Aug 24

Optimal Time For Wright To Return

In some respect, it will be Opening Day II for the Mets with the return of David Wright tonight in Philadelphia. Only this time the Mets are 11 games over .500.

“For me it almost feels like Opening Day, where you have some butterflies, kind of nervous excitement,” Wright told reporters this afternoon.

The last time they had a record this good was Sept. 28, 2008 when they lost to the Marlins – and consequently the pennant – on the last day of the season for the second straight year and finished 89-73.

WRIGHT: Welcome back. (AP)

WRIGHT: Welcome back. (AP)

No, this wasn’t the Tom Glavine game, but Johan Santana pitched a 2-0 gem the previous day to give the Mets life. They were in first place as late as Sept. 19 and held a 3.5-game lead on Sept. 10.

This was the last time the Mets were truly relevant in the concept of October baseball.

This is the optimum time for Wright to come back because how well they are playing with a five-game lead on Washington, and their rejuvenated offense has to alleviate the pressure he would normally face when coming off the disabled list.

If the Mets go on and in the words of Bob Murphy, “win the damn thing,’’ it will be because they played over .500 during his absence with four players – Daniel Murphy, Eric Campbell, Ruben Tejada and Juan Uribe – trying to take his place.

For the longest time the Mets weren’t hitting or winning on the road. They are doing both now. And, concurrently the Washington Nationals are floundering. However, five-game leads can quickly evaporate as the Mets learned in 2007 and 2008. Those were completely different teams then, deeper offensively but not with this pitching. That pitching provides optimism they won’t fade this time.

As September approaches, Wright will complement the offense and not be required to carry it on his shoulders. With less pressure, and manager Terry Collins knowing he can plug in Juan Uribe any time if he needs to rest him, the situation is such once Wright catches up to the speed of the major league game as opposed to the minors, he can resume raking.

And, the Mets can build on this lead.

Apr 14

Harvey Excited About Tonight; Knows He Must Be Better

For all his self-confidence, and yes, arrogance as well, the best thing Matt Harvey brings to the Mets is the sense that when he pitches, they can win. They last had that feeling in 2006 when Hall of Famers Pedro Martinez and Tom Glavine took the ball.

Harvey gave that aura in 2013, and it is back.

HARVEY: Will be pumped tonight. (Getty)

HARVEY: Will be pumped tonight. (Getty)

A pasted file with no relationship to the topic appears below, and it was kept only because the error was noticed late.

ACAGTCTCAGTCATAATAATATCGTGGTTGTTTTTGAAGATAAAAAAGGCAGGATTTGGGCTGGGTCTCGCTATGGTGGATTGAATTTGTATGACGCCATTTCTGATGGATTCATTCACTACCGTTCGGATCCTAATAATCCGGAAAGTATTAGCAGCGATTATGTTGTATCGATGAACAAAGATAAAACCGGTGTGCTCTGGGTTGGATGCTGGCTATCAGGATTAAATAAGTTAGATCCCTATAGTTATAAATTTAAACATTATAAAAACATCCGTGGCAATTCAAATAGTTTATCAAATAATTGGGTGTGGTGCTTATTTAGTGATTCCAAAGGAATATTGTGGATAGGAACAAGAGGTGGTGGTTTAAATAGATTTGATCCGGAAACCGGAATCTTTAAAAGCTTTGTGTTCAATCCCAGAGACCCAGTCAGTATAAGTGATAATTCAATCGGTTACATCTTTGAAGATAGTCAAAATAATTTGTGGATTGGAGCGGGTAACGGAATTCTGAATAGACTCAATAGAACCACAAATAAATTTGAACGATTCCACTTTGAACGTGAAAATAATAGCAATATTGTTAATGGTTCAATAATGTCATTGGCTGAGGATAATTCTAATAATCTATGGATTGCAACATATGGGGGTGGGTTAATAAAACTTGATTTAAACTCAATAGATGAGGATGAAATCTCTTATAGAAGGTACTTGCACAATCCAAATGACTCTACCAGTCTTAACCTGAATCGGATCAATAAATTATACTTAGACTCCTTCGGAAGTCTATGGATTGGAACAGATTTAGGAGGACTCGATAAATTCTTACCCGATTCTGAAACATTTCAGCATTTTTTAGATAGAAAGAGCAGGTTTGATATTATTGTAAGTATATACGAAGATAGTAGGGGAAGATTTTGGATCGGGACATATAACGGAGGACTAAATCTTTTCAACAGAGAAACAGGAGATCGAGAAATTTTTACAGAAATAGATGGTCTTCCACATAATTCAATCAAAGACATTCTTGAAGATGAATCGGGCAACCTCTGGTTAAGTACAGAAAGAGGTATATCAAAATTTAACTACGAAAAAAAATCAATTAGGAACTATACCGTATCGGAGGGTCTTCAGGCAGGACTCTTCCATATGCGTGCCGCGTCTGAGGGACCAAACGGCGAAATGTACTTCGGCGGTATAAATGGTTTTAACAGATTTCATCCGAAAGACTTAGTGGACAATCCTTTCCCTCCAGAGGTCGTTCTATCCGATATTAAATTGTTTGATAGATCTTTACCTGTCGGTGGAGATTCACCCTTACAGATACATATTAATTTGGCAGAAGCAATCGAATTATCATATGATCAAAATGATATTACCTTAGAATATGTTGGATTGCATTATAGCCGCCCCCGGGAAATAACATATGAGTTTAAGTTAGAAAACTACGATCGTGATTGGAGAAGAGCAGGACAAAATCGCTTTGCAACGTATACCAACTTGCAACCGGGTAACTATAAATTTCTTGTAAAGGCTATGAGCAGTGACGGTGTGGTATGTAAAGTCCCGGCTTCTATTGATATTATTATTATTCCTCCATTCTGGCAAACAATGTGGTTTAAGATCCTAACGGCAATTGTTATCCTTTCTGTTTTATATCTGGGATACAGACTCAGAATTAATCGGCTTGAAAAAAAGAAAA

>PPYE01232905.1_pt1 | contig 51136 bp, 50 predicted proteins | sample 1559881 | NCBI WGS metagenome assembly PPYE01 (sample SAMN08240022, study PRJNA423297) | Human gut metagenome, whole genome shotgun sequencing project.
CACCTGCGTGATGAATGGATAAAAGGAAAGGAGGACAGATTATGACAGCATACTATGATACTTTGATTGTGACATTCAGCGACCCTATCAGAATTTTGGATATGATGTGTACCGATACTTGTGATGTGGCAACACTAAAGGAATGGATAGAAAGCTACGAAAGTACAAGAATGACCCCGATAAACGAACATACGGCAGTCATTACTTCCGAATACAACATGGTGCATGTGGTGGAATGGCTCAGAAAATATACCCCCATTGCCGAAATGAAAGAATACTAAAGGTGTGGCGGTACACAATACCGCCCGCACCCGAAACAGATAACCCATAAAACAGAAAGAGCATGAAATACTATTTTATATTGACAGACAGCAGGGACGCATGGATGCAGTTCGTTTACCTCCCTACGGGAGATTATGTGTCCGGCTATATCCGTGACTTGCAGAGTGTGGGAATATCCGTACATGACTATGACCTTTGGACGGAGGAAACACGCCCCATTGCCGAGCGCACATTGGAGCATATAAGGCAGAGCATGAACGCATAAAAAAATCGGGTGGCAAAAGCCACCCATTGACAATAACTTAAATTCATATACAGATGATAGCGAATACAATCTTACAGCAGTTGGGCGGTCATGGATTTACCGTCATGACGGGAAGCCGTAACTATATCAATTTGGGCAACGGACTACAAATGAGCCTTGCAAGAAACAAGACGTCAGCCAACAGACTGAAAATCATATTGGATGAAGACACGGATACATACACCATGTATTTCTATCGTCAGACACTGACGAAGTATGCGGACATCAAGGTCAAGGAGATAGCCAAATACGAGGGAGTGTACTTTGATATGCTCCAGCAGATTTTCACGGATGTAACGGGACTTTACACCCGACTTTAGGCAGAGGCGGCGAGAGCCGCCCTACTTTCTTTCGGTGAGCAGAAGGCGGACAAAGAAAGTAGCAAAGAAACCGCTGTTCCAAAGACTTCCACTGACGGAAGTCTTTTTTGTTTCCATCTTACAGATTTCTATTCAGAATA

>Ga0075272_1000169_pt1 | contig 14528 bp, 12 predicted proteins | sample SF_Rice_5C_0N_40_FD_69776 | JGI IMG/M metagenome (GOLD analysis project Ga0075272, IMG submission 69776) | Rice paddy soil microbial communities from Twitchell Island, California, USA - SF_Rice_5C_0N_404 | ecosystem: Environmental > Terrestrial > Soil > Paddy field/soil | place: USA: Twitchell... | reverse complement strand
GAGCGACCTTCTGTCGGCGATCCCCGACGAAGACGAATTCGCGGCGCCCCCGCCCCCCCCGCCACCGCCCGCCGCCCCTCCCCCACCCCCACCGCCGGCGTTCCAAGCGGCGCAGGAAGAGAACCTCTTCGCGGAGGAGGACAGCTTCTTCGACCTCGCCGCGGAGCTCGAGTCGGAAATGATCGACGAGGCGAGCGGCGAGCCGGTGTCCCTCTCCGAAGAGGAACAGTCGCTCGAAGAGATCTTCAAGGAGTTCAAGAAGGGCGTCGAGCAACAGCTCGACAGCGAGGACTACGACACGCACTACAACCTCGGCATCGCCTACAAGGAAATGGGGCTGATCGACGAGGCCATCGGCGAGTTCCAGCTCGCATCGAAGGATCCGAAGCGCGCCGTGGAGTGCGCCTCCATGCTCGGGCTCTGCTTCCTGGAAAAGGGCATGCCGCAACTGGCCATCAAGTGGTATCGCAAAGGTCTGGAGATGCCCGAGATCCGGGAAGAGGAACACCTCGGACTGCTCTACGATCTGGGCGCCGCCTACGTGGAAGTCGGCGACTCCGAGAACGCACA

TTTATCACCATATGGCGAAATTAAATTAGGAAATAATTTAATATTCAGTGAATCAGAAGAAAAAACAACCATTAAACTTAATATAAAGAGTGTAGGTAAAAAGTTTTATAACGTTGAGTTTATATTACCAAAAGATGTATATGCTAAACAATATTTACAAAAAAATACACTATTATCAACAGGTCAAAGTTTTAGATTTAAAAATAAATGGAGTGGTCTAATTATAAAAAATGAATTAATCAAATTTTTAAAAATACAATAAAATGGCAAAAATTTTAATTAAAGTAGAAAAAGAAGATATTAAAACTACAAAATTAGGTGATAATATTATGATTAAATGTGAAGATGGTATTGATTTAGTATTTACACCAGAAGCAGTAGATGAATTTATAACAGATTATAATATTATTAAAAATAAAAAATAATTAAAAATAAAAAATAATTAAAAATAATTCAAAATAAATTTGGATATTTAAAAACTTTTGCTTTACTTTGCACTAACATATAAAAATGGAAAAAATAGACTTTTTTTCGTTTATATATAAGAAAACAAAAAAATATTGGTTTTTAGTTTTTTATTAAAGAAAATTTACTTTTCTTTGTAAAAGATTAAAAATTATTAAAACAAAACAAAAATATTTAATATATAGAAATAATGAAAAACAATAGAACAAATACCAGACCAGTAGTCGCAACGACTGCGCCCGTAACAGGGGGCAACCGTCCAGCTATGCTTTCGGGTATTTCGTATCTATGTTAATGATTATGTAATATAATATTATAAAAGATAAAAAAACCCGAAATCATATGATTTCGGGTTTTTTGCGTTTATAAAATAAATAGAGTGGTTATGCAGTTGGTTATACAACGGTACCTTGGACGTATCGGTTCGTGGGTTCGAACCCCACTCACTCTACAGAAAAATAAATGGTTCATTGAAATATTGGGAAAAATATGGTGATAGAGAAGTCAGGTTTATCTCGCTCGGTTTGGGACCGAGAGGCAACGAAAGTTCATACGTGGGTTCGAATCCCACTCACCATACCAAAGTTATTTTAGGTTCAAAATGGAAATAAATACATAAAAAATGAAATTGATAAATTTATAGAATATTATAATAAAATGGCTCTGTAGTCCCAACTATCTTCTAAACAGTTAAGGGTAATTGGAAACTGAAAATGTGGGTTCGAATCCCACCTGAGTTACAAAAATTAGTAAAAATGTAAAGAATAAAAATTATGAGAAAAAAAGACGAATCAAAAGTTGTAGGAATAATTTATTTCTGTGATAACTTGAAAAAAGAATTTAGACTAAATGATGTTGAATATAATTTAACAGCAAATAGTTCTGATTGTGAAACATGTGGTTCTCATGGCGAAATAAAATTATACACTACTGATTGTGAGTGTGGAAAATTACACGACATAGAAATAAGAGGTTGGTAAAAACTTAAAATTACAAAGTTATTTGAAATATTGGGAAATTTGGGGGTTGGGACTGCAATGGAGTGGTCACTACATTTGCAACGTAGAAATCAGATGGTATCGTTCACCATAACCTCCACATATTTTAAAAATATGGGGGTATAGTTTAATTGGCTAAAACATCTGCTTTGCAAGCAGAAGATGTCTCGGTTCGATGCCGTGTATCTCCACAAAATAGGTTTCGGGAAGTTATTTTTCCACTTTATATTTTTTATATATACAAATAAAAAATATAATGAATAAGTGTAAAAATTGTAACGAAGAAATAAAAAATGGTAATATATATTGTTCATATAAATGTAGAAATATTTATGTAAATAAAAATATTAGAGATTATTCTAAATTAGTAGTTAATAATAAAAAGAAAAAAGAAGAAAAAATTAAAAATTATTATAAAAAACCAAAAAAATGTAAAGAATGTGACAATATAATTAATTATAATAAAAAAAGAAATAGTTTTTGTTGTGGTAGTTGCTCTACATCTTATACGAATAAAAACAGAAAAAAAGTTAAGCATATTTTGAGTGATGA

Harvey is coming off a nine-strikeout performance in his first regular-season start since having Tommy John surgery. The best part was that despite being amped up, there was no pain or discomfort. He will again be pumped up for his return to Citi Field tonight against the Phillies.

“I know he’s excited,” manager Terry Collins said yesterday. “I know the team is excited. And I know the fans are excited.”

Harvey said: “`I don’t want to make a story about it, but it’s obviously exciting to be home.”

But it is a story, and his presence is a big deal to the Mets, who are giving away Matt Harvey T-shirts Friday. Hell, the organization even held back his start until today so it can sell a few more tickets. The gate for tonight is over 30,000.

The organization sees dollar signs when Harvey pitches, but there’s more than that to Harvey, who looks at his starts as artwork. Despite the zeroes and strikeouts last week against the Nationals, Harvey colored too much outside the lines. He knows the need to improve his command.

Harvey reached his pitch count of 90, but in six innings. That must get better for a number of reasons: 1) it shows his command wasn’t always there, and eventually it will catch up to him, and 2) it means more work for the bullpen.

Harvey knows what is expected of him, and more importantly, what he expects of himself.

“I definitely can be a little bit more fine,” Harvey said. “For me, I think 90 pitches through six innings is not good enough. If I’m throwing 90 pitches, I’d like to at least get into the seventh.”

There’s definitely a buzz with these Mets, although it is early. You sense it when you’re in their clubhouse, but talk is cheap.

“We’ve talked a lot about how good we can be,” David Wright said. “But true confidence is in winning.”

And, Harvey gives them the belief winning is attainable.